Where are the Whistleblowers?
The Caribbean, as a collective, has a crime problem. I always joke and say if I had to commit crime I’d do it in St Vincent and the Grenadines, because it’s the easiest place to get out of jail. We always find the energy to complain about corruption in government and business places, but never to support those who dare to stand against it. Why is it so hard for us to support justice? Why do we always turn a blind eye to corruption?
Vincentians are known for being blunt and boisterous, yet we are always quiet in the face of injustice. Hardly anyone is held accountable for their crimes in this country unless they are poor. Why are poor people the only ones held accountable to the law? The people who steal from the government don’t seem to end up in prison, but the young man who stole some biscuits is thrown into a cell. We might grumble at the injustice, but ultimately nothing is done. Everything remains the same, and the real criminals continue to walk the streets of Kingstown freely.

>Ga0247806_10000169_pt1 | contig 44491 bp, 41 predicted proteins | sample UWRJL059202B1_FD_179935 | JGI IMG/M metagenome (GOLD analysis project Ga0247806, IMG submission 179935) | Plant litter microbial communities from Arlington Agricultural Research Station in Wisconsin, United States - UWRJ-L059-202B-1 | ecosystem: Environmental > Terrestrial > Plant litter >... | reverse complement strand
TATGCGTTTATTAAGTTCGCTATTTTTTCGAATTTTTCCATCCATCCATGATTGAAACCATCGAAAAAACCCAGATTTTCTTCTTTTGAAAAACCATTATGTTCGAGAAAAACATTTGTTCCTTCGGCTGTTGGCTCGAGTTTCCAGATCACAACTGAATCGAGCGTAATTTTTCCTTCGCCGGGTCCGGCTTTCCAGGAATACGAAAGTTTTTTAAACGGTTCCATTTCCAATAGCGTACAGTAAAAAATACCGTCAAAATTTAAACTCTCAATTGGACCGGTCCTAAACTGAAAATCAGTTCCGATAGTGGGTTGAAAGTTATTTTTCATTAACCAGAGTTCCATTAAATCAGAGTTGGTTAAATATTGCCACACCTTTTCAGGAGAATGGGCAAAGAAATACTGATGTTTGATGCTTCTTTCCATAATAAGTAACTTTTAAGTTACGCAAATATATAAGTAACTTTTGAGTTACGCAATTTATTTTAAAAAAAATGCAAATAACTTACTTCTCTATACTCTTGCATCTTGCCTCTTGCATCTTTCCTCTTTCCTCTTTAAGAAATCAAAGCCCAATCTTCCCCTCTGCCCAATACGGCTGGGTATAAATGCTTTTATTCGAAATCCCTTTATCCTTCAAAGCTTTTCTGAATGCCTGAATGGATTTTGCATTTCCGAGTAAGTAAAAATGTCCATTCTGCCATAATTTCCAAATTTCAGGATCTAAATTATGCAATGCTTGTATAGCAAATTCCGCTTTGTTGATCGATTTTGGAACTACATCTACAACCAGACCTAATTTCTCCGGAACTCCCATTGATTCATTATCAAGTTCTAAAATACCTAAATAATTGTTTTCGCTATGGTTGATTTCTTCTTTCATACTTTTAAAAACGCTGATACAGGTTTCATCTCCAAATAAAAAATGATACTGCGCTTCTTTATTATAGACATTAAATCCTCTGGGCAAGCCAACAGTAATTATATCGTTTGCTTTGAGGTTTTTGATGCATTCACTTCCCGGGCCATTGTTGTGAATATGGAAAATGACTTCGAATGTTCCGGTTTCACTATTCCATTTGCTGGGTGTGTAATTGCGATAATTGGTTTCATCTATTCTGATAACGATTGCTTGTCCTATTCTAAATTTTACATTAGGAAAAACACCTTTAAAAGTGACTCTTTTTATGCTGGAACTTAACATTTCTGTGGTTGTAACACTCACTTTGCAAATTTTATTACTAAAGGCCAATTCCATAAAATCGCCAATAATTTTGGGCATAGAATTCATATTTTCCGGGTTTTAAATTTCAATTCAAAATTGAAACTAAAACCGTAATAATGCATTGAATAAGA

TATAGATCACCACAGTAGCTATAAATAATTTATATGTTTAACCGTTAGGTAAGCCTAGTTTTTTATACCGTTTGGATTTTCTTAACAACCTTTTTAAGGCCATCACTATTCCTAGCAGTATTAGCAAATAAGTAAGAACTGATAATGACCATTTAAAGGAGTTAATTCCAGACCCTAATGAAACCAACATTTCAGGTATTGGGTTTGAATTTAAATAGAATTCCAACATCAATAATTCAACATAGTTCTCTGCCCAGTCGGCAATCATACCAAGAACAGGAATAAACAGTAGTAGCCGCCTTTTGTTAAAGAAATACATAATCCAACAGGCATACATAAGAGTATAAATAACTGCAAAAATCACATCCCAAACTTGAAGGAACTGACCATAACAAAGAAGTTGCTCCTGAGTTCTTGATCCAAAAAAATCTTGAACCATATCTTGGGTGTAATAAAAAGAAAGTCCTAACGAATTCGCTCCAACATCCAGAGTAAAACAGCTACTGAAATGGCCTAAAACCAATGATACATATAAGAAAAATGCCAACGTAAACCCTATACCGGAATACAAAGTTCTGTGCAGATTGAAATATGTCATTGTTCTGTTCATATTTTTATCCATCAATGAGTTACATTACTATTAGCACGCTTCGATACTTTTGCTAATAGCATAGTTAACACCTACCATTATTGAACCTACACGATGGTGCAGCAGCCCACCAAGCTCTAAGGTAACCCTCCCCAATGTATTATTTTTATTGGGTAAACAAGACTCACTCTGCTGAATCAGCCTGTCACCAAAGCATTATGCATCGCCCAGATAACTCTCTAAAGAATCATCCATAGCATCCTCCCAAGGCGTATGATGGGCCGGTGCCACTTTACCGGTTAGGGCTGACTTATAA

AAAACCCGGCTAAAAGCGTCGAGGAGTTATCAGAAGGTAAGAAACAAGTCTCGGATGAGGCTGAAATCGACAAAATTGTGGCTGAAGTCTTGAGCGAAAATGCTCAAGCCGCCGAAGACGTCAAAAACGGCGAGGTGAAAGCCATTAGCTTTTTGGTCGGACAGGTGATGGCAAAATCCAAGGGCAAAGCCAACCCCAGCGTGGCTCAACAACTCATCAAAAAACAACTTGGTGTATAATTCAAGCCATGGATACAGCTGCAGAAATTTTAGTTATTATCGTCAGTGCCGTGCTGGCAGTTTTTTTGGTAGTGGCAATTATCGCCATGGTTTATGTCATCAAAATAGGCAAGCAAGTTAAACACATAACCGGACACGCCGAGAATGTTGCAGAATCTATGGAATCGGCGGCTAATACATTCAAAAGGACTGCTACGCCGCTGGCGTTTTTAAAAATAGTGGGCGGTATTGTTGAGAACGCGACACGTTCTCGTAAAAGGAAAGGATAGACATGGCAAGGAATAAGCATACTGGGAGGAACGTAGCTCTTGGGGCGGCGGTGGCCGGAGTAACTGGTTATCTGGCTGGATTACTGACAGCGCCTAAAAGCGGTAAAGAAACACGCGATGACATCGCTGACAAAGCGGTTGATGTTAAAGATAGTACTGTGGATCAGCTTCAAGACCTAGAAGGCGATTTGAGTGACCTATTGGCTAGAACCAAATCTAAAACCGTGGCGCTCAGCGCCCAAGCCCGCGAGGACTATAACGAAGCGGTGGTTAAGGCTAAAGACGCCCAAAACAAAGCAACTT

It is time for us to become whistleblowers, we need to sound off on the things that are corrupt and unjust. If you look up the term whistle-blower, one of the first synonyms to come up would be snitch. A whistleblower is someone who uncovers anything potentially illegal, unethical or “shadey”. The idea is to make the public or victims aware of what is happening to them without their knowledge and consent, yet in our society the word snitch is a very negative thing. Ironically, in my opinion, the very act of uncovering the truth for justice and equality is the epitome of bravery. Then why is it seen in such a negative light in the Caribbean?
It’s always easy to turn a blind eye when you are not the one affected, but one day it will be you. One day you will be the victim, and you will want someone to speak up on your behalf. Don’t wait for that day to come, be your own hero. Vincentians are good people, but we have the potential to be great. Be the change you want to see in your country.